7 Tips to Beat Procrastination

Is procrastination a serious challenge in your life? Admittedly, it can be difficult to do things we don’t want to do.

Even when we know that waiting too long will create a lot of challenges, getting started can still seem impossible. Unfortunately, when procrastinating affects your job-related tasks, it can have a negative impact on your professional career as well.

So how can you kick this annoying tendency to put things off and start getting them done instead?

Try these strategies:

  1. Schedule when you’re going to do it. Make an appointment in your calendar for the day and time you’re going to work on the task. This is far more effective than just leaving everything up in the air until the right moment seems to present itself.
  2. Consider scheduling just enough time to get started. A long, unpleasant task can be very difficult to start. Think, “I’m going to work on this for 20 minutes.” That’s easy enough that you should be able to sit down and get busy. Interestingly, once you get started, you’ll probably spend a lot more than 20 minutes on it. Getting starting is the tough part.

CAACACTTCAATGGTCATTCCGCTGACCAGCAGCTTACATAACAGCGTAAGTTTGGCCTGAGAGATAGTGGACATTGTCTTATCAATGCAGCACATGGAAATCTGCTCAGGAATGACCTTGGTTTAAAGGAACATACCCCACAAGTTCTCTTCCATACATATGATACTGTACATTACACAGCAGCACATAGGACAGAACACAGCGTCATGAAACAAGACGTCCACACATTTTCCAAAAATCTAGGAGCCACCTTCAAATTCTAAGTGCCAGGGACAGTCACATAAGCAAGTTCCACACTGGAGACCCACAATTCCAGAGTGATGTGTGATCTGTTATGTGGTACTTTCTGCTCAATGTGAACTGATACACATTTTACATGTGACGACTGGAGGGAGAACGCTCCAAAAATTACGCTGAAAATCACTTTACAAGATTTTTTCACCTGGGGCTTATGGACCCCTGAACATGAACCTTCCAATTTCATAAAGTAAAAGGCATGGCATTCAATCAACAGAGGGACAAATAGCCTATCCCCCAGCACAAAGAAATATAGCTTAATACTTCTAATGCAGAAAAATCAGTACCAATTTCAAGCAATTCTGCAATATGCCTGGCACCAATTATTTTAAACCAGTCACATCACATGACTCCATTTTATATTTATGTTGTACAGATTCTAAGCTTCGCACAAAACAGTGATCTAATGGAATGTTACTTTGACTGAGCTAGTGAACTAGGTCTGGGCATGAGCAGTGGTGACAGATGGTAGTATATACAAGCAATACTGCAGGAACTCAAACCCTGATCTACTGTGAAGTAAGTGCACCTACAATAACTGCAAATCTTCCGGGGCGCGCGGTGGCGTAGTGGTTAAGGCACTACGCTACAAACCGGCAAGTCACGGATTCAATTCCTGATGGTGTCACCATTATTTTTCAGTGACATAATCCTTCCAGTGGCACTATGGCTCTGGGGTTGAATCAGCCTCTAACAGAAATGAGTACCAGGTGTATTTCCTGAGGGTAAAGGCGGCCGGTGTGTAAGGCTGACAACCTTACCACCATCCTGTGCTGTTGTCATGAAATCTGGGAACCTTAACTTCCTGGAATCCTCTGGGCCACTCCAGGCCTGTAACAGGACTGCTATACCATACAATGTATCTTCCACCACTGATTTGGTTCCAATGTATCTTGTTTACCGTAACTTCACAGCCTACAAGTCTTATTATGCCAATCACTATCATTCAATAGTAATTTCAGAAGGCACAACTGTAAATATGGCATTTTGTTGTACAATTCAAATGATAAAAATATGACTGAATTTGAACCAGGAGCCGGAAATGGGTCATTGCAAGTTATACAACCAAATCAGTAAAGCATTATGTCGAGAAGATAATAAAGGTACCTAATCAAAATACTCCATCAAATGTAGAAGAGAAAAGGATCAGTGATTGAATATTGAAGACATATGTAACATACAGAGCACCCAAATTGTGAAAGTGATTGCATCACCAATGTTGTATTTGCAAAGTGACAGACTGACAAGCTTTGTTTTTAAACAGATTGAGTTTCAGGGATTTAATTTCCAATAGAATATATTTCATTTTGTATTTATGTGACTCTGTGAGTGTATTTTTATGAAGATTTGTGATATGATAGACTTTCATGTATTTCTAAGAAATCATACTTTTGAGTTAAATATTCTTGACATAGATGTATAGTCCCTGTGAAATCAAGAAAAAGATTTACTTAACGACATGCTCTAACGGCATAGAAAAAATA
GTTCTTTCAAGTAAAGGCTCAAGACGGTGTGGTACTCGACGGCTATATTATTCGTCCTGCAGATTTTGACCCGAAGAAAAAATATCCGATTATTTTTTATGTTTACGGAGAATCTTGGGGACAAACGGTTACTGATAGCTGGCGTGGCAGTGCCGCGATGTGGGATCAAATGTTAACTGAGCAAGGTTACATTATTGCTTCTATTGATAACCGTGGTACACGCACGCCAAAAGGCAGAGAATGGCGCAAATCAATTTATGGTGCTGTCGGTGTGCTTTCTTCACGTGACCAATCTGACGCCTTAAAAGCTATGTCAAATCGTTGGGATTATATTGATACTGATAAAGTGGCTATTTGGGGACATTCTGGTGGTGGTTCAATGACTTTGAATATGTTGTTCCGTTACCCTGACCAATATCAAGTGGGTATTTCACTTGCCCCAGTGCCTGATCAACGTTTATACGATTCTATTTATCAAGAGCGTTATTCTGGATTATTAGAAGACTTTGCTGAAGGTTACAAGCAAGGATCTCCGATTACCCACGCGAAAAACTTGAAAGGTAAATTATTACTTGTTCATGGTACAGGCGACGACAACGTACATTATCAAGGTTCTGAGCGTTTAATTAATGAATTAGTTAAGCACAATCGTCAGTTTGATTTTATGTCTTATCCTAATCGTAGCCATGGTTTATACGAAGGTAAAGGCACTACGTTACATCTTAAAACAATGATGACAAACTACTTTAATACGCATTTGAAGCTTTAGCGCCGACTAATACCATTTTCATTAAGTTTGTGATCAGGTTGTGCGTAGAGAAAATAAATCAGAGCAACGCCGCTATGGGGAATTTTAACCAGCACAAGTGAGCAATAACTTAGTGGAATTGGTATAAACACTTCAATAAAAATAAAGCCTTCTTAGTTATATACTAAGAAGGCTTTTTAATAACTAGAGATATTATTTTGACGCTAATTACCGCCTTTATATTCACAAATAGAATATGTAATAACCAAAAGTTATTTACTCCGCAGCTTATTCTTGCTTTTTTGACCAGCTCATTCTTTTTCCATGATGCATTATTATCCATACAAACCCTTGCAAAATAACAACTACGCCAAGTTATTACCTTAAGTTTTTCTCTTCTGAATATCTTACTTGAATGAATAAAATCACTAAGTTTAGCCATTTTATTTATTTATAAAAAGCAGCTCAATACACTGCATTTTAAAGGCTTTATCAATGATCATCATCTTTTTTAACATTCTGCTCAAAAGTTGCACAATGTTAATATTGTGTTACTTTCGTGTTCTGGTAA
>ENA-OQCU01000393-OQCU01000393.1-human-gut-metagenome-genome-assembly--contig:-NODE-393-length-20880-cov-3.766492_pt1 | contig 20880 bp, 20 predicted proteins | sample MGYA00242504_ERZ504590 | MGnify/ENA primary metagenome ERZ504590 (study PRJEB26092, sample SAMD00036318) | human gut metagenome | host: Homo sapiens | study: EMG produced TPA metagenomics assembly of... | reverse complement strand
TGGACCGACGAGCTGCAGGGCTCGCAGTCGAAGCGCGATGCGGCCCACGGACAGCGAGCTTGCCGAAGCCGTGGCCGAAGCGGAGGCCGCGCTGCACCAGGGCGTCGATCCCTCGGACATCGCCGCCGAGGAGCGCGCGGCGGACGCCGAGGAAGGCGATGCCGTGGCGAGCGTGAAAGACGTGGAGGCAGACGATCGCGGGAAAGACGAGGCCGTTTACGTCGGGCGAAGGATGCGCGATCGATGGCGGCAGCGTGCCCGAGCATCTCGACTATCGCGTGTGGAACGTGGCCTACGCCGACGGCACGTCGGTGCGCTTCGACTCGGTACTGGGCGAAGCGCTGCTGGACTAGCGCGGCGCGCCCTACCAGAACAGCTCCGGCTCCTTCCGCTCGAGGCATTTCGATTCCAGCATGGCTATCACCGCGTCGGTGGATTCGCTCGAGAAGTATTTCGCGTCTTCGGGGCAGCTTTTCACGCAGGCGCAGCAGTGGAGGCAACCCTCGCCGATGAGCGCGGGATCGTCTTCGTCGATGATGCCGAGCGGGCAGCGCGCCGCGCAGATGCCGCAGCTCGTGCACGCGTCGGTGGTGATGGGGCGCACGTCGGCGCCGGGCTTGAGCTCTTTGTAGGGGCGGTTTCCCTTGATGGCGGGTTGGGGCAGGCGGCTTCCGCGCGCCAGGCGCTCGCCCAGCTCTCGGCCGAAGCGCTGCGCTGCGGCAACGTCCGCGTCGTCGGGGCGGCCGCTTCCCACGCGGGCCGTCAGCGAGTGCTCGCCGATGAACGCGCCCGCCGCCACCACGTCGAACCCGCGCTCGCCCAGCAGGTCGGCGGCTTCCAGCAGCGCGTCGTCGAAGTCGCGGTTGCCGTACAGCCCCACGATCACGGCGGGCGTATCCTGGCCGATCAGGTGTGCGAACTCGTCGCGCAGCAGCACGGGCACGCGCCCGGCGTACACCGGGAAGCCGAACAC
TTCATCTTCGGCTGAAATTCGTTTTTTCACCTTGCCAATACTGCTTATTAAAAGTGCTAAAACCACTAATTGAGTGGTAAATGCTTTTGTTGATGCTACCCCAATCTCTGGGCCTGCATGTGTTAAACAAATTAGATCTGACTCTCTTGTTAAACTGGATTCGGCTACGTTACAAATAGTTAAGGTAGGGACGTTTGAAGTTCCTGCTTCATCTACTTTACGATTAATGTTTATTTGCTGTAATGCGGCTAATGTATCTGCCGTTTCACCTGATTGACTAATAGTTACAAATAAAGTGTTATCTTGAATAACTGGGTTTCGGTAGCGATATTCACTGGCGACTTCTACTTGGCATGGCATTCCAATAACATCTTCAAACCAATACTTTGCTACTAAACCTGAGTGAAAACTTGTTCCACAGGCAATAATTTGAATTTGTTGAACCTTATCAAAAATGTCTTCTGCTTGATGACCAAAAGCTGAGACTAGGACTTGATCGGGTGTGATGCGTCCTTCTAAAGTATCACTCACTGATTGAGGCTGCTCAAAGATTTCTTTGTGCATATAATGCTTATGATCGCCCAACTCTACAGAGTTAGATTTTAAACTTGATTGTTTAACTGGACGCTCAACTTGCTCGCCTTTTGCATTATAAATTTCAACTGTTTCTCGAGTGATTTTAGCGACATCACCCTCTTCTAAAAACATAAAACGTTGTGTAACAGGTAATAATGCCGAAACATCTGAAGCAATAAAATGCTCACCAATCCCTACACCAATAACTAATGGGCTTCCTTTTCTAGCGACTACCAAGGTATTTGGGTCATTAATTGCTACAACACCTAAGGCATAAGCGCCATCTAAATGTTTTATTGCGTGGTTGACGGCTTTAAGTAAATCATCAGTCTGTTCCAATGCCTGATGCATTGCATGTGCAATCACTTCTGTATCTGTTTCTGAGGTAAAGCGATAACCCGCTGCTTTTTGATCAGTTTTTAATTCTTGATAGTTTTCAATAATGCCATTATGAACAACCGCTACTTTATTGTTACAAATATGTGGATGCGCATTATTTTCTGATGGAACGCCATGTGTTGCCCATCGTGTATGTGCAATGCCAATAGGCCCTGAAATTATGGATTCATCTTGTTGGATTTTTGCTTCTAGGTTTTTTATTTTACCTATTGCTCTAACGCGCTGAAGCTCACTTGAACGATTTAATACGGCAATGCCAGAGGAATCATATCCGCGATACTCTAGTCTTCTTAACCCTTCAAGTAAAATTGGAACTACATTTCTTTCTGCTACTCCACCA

• Make it as easy to get started as you possibly can.
  3. Break the task into smaller parts. Larger tasks can seem overwhelming. By dividing the task into manageable parts, it will be psychologically easier to tackle the project. It’s easier to do 10 small things than one big thing.
    • For example, once you’ve done five small things, you know that you’ve completedfive things, instead of just starting on the one big thing without deriving any sense of accomplishment. So break that task down into smaller bites.
  4. Which part is the most dreaded part? Frequently, there is a small part of the task that is really holding you back. Is it possible to get someone else to take care of that part of the task for you? Can you outsource it? Many times, if someone else handles the part you dread, everything else will fall into place.
  5. Pick the best time to do it. We all have times of the day that we’re better at certain tasks. We have times when we’re better at concentrating, others when we’re more creative, and other times when we have more energy. What’s the proper time for you to tackle the task? Do you need quiet and privacy? Do you need access to certain people?